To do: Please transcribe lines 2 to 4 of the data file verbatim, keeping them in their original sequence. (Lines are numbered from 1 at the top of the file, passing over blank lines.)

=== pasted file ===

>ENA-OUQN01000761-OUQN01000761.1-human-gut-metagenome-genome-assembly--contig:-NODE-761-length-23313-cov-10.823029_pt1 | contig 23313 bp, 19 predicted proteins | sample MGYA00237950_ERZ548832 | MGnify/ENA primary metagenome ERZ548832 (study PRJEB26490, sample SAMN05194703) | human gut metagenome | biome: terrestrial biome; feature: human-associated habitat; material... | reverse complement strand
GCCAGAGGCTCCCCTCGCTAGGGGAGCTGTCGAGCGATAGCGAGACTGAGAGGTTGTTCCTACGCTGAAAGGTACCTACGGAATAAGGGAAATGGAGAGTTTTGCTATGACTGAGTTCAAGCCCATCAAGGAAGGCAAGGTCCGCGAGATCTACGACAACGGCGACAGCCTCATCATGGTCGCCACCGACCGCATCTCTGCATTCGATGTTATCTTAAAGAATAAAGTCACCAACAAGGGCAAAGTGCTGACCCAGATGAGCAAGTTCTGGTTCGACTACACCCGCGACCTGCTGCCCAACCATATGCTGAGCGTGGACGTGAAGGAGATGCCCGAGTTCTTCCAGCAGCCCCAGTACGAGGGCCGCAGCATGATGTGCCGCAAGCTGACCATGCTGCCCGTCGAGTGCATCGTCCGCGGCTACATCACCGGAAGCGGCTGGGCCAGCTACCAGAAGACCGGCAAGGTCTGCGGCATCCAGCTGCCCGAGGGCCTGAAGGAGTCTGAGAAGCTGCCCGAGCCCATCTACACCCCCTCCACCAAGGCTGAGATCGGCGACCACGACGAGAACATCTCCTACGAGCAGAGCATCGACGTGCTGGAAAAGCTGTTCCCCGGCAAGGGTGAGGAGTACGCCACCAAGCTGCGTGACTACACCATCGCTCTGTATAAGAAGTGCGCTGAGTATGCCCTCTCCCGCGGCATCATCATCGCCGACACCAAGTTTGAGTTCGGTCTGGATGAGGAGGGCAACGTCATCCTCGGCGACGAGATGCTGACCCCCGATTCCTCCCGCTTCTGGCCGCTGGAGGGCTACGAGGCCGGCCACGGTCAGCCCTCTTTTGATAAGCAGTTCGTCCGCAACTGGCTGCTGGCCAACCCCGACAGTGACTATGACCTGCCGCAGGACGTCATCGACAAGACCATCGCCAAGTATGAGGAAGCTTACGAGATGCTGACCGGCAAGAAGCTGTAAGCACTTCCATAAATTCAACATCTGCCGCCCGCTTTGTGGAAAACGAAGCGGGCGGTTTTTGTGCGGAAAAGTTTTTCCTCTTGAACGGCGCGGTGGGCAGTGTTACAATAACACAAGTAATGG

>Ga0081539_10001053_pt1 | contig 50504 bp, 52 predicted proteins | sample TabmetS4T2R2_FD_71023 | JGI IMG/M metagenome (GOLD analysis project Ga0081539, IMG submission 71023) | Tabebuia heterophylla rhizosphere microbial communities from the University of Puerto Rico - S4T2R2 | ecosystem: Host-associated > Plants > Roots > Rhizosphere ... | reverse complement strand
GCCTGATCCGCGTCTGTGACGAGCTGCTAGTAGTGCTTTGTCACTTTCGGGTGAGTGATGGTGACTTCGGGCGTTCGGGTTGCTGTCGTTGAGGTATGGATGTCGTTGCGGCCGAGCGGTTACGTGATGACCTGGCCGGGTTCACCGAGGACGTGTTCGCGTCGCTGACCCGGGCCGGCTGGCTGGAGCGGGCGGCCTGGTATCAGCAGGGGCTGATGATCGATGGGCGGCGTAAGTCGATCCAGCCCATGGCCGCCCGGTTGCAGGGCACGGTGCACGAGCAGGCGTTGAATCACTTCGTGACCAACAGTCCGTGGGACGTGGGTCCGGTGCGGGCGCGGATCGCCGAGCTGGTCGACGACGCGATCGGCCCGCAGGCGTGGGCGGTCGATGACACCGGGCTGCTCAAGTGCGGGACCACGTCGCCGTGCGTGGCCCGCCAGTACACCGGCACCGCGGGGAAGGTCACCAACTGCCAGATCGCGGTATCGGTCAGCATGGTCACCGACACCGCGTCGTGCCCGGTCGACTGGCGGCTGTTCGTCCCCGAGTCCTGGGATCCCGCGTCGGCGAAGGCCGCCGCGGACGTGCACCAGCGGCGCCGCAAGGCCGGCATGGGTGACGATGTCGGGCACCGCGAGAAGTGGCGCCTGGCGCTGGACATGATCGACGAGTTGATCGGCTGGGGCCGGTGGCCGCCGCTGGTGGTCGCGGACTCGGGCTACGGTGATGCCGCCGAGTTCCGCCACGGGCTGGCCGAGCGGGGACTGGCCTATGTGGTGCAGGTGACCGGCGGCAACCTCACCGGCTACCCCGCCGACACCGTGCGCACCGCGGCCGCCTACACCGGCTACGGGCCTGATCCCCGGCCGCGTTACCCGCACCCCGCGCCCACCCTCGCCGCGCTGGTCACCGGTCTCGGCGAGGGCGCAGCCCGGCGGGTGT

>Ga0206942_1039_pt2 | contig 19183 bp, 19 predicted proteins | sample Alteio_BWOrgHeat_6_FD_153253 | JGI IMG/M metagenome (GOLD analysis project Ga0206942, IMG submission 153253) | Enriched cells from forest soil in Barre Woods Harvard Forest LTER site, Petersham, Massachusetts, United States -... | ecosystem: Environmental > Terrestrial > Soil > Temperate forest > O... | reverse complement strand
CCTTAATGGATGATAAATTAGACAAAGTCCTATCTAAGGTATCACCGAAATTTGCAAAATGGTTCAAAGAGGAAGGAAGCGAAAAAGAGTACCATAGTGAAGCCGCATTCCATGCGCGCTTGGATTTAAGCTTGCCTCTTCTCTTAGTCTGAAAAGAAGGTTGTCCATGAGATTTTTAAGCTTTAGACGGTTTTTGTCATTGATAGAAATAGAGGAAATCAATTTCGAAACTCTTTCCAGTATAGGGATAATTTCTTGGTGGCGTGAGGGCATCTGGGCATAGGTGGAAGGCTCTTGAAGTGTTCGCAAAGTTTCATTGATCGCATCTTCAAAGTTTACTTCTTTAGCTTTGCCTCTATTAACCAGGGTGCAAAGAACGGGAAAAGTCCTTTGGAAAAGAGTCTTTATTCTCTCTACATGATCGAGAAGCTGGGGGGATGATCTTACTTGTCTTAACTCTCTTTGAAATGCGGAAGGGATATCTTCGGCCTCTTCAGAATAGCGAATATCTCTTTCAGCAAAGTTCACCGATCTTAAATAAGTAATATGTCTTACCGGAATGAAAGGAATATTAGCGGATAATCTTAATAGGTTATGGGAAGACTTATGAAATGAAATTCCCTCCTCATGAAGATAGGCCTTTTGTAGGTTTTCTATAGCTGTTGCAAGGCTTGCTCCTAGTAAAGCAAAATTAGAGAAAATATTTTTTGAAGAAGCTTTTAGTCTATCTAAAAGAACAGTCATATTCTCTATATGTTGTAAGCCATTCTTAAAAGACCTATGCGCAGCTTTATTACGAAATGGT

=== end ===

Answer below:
GCCAGAGGCTCCCCTCGCTAGGGGAGCTGTCGAGCGATAGCGAGACTGAGAGGTTGTTCCTACGCTGAAAGGTACCTACGGAATAAGGGAAATGGAGAGTTTTGCTATGACTGAGTTCAAGCCCATCAAGGAAGGCAAGGTCCGCGAGATCTACGACAACGGCGACAGCCTCATCATGGTCGCCACCGACCGCATCTCTGCATTCGATGTTATCTTAAAGAATAAAGTCACCAACAAGGGCAAAGTGCTGACCCAGATGAGCAAGTTCTGGTTCGACTACACCCGCGACCTGCTGCCCAACCATATGCTGAGCGTGGACGTGAAGGAGATGCCCGAGTTCTTCCAGCAGCCCCAGTACGAGGGCCGCAGCATGATGTGCCGCAAGCTGACCATGCTGCCCGTCGAGTGCATCGTCCGCGGCTACATCACCGGAAGCGGCTGGGCCAGCTACCAGAAGACCGGCAAGGTCTGCGGCATCCAGCTGCCCGAGGGCCTGAAGGAGTCTGAGAAGCTGCCCGAGCCCATCTACACCCCCTCCACCAAGGCTGAGATCGGCGACCACGACGAGAACATCTCCTACGAGCAGAGCATCGACGTGCTGGAAAAGCTGTTCCCCGGCAAGGGTGAGGAGTACGCCACCAAGCTGCGTGACTACACCATCGCTCTGTATAAGAAGTGCGCTGAGTATGCCCTCTCCCGCGGCATCATCATCGCCGACACCAAGTTTGAGTTCGGTCTGGATGAGGAGGGCAACGTCATCCTCGGCGACGAGATGCTGACCCCCGATTCCTCCCGCTTCTGGCCGCTGGAGGGCTACGAGGCCGGCCACGGTCAGCCCTCTTTTGATAAGCAGTTCGTCCGCAACTGGCTGCTGGCCAACCCCGACAGTGACTATGACCTGCCGCAGGACGTCATCGACAAGACCATCGCCAAGTATGAGGAAGCTTACGAGATGCTGACCGGCAAGAAGCTGTAAGCACTTCCATAAATTCAACATCTGCCGCCCGCTTTGTGGAAAACGAAGCGGGCGGTTTTTGTGCGGAAAAGTTTTTCCTCTTGAACGGCGCGGTGGGCAGTGTTACAATAACACAAGTAATGG

>Ga0081539_10001053_pt1 | contig 50504 bp, 52 predicted proteins | sample TabmetS4T2R2_FD_71023 | JGI IMG/M metagenome (GOLD analysis project Ga0081539, IMG submission 71023) | Tabebuia heterophylla rhizosphere microbial communities from the University of Puerto Rico - S4T2R2 | ecosystem: Host-associated > Plants > Roots > Rhizosphere ... | reverse complement strand
GCCTGATCCGCGTCTGTGACGAGCTGCTAGTAGTGCTTTGTCACTTTCGGGTGAGTGATGGTGACTTCGGGCGTTCGGGTTGCTGTCGTTGAGGTATGGATGTCGTTGCGGCCGAGCGGTTACGTGATGACCTGGCCGGGTTCACCGAGGACGTGTTCGCGTCGCTGACCCGGGCCGGCTGGCTGGAGCGGGCGGCCTGGTATCAGCAGGGGCTGATGATCGATGGGCGGCGTAAGTCGATCCAGCCCATGGCCGCCCGGTTGCAGGGCACGGTGCACGAGCAGGCGTTGAATCACTTCGTGACCAACAGTCCGTGGGACGTGGGTCCGGTGCGGGCGCGGATCGCCGAGCTGGTCGACGACGCGATCGGCCCGCAGGCGTGGGCGGTCGATGACACCGGGCTGCTCAAGTGCGGGACCACGTCGCCGTGCGTGGCCCGCCAGTACACCGGCACCGCGGGGAAGGTCACCAACTGCCAGATCGCGGTATCGGTCAGCATGGTCACCGACACCGCGTCGTGCCCGGTCGACTGGCGGCTGTTCGTCCCCGAGTCCTGGGATCCCGCGTCGGCGAAGGCCGCCGCGGACGTGCACCAGCGGCGCCGCAAGGCCGGCATGGGTGACGATGTCGGGCACCGCGAGAAGTGGCGCCTGGCGCTGGACATGATCGACGAGTTGATCGGCTGGGGCCGGTGGCCGCCGCTGGTGGTCGCGGACTCGGGCTACGGTGATGCCGCCGAGTTCCGCCACGGGCTGGCCGAGCGGGGACTGGCCTATGTGGTGCAGGTGACCGGCGGCAACCTCACCGGCTACCCCGCCGACACCGTGCGCACCGCGGCCGCCTACACCGGCTACGGGCCTGATCCCCGGCCGCGTTACCCGCACCCCGCGCCCACCCTCGCCGCGCTGGTCACCGGTCTCGGCGAGGGCGCAGCCCGGCGGGTGT